In the video the primary being pulsed (We will say a tl494 or tl594) then on the other end (Not the secondary) there is a receiver setup and he goes on with a picture drawing. The receiver has a pulse circuit to stimulate the function of just keeping it energized/ready for collection but is in sync with the front end chip.


            He claims that if the transmitter chip is in sync with the receiver chip (with no doubt a tuning method caps, resistors) that the magic will begin to appear.

            I heard that before

            But in this case I think that it is real not just drama.

            Of course we all know how easy it is to sync a pair of tl494's.

            Like I said when I find more I will post what these guys found out.

            Great work Clean, keep getting your kicks off the higher learning, you are a genius.

            Mikey





            Originally posted by mr.clean View Post
            LOL thanks but no maybe if they ran conventionally, about 3 watts max on each light board.. but its more the appearance of power, and as small oscillators go, they dont do low volt high current. which is the goal.

            And like Level said the reading is off, but its not by much.

            Very cool about synchronizing the receiver, Akula says the same. any links for that?

            Comment


            • Originally posted by Khwartz View Post
              Hi Kurt!

              When I first saw your post and read it I said to myself: I will connect this guy with Kurt! Well, it was already you! Lol

              About your video:

              Very Nice result as used to

              I Very Like too your 1 ohm pure linear resistor and your little scope; these show how willing you are about to show trustfully results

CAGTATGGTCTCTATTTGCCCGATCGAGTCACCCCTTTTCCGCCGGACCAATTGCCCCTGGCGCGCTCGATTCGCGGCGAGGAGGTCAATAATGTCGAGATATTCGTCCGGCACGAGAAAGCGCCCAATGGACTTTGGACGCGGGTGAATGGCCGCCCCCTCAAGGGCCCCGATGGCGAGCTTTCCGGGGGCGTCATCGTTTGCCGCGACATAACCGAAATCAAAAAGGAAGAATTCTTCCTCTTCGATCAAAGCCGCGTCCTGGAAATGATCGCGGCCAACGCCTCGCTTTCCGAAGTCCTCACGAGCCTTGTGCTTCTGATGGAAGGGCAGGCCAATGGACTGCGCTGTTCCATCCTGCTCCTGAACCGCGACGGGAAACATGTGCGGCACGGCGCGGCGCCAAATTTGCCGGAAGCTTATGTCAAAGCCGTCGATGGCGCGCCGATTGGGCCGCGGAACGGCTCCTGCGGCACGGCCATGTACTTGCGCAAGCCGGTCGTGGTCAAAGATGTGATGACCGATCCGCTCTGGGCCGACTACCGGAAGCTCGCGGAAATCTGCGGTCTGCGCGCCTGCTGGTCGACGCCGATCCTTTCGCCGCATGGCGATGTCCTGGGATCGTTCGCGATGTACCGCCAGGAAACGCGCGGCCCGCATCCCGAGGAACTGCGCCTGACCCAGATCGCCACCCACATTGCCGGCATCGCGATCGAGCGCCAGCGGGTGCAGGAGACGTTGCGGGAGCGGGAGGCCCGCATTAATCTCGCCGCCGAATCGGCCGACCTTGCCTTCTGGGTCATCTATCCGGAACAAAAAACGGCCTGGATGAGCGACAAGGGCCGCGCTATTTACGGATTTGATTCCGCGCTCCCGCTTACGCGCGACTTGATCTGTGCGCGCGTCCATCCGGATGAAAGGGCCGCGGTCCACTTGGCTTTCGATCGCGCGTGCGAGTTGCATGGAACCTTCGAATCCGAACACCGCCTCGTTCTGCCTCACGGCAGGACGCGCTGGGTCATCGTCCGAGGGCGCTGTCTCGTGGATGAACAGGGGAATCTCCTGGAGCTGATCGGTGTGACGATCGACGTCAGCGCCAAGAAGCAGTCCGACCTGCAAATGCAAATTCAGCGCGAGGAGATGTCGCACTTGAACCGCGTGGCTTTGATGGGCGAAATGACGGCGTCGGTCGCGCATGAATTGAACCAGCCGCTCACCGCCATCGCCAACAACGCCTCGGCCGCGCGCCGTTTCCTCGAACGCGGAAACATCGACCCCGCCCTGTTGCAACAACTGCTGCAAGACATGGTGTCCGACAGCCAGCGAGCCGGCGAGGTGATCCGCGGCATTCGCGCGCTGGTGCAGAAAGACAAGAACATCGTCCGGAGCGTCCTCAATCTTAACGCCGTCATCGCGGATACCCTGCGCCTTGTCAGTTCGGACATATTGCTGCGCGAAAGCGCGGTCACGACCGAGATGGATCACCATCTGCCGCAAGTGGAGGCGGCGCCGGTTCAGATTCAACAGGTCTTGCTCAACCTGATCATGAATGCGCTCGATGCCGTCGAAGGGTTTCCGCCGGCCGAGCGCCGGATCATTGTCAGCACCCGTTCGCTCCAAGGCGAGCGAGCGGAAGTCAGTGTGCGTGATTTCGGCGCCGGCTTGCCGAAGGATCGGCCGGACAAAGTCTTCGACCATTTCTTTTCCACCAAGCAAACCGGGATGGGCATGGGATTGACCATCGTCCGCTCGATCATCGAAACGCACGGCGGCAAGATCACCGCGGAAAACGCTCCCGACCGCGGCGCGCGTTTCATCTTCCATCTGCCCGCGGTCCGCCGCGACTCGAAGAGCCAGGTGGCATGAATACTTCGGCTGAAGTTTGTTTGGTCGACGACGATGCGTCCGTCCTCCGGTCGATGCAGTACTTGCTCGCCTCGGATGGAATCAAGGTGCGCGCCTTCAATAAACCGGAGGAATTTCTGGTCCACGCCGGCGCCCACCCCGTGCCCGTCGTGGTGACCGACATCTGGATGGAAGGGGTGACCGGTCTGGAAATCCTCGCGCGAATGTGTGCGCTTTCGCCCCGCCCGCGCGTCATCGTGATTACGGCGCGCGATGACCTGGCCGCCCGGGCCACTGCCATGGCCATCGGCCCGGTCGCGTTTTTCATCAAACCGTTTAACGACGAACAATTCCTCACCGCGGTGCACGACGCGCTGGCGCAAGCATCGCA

BTW, what is an "imput filter"? What for is it and how it works? Please.

              Then, which coils are connected with the tiny wire? The aluminum coils?

              Nice to see the same with light bulbs

              Best regards,
              Didier
              Hi Didier, an input filter is just to try to avoid high frequency waves from being active on the DC input rails.
              DrStiffler had shown a series of ferrites with bridging capacitors
              In the beginner's mind, there are many possibilities.
              In the expert's mind there are few.
              -Shunryu Suzuki

              Comment


              • Hi All,
                Been a long time since posting on this forum. Been doing some experimenting up in the mhz region.
                I dusted off the old ham rig to use as my source of power.
                It can put out 10 to 100 watts at many different frequencies with a digital read-out which makes it quite versatile for this job.
                Made two identical hv coils tuned to 3.4 mhz (just below the 80 meter ham band). My first problem was how to tune those coils to get a few kvs out.
                Just using a regular tank circuit only gives me about 200 volts
                Just adding more turns throws my frequency way off.
                Don says to wind the coils with 1/4, 1/2 or full wavelength wires.
                Well any Ham Radio operator (including me) will tell you that a 1/4 WL wire
                wound up into a coil is totally different from one stretched out in the open
                air. The frequency will go way down.
                Well I gave it a shot and got a big surprise. Not only did the output stay at 3.4mhz on my freq. counter, but my voltage rose to about 5 kvs!
                The funny thing was when I checked the coils resonant freq. using my scope & sig.generator it was at 1200 khz. So I guess we were both right.
                I am very thankful to Don Smith for teaching me something.
                Hope all the Hams on this thread learn from this also.

                Comment


                • could it be?

                  this video im sure has been up here before, but it is pretty convincing.
                  Apparently the builders name is Salty Citrus in China (so ive been told)

                  Anyway here it is again...

                  Don Smith replication (posted by Qwekw, but not built by him is the problem)
                  https://www.youtube.com/watch?v=vowN5BFGW1c
                  In the beginner's mind, there are many possibilities.
                  In the expert's mind there are few.
                  -Shunryu Suzuki

                  Comment


                  • Originally posted by Elcheapo View Post
                    Hi All,